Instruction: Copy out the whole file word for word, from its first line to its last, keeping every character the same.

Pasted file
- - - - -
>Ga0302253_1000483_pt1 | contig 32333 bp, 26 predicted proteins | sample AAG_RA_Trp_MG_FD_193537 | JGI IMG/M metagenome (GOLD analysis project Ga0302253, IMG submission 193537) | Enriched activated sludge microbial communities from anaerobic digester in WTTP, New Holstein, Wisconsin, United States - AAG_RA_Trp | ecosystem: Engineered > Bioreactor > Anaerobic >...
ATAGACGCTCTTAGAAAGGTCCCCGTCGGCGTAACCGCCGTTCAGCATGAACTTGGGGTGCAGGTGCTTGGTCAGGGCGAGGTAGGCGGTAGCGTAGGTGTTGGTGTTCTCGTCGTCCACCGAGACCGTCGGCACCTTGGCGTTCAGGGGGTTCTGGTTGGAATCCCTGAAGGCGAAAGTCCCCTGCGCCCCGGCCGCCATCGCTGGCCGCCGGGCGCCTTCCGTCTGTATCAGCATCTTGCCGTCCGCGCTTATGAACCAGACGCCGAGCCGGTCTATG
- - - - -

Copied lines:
>Ga0302253_1000483_pt1 | contig 32333 bp, 26 predicted proteins | sample AAG_RA_Trp_MG_FD_193537 | JGI IMG/M metagenome (GOLD analysis project Ga0302253, IMG submission 193537) | Enriched activated sludge microbial communities from anaerobic digester in WTTP, New Holstein, Wisconsin, United States - AAG_RA_Trp | ecosystem: Engineered > Bioreactor > Anaerobic >...
ATAGACGCTCTTAGAAAGGTCCCCGTCGGCGTAACCGCCGTTCAGCATGAACTTGGGGTGCAGGTGCTTGGTCAGGGCGAGGTAGGCGGTAGCGTAGGTGTTGGTGTTCTCGTCGTCCACCGAGACCGTCGGCACCTTGGCGTTCAGGGGGTTCTGGTTGGAATCCCTGAAGGCGAAAGTCCCCTGCGCCCCGGCCGCCATCGCTGGCCGCCGGGCGCCTTCCGTCTGTATCAGCATCTTGCCGTCCGCGCTTATGAACCAGACGCCGAGCCGGTCTATG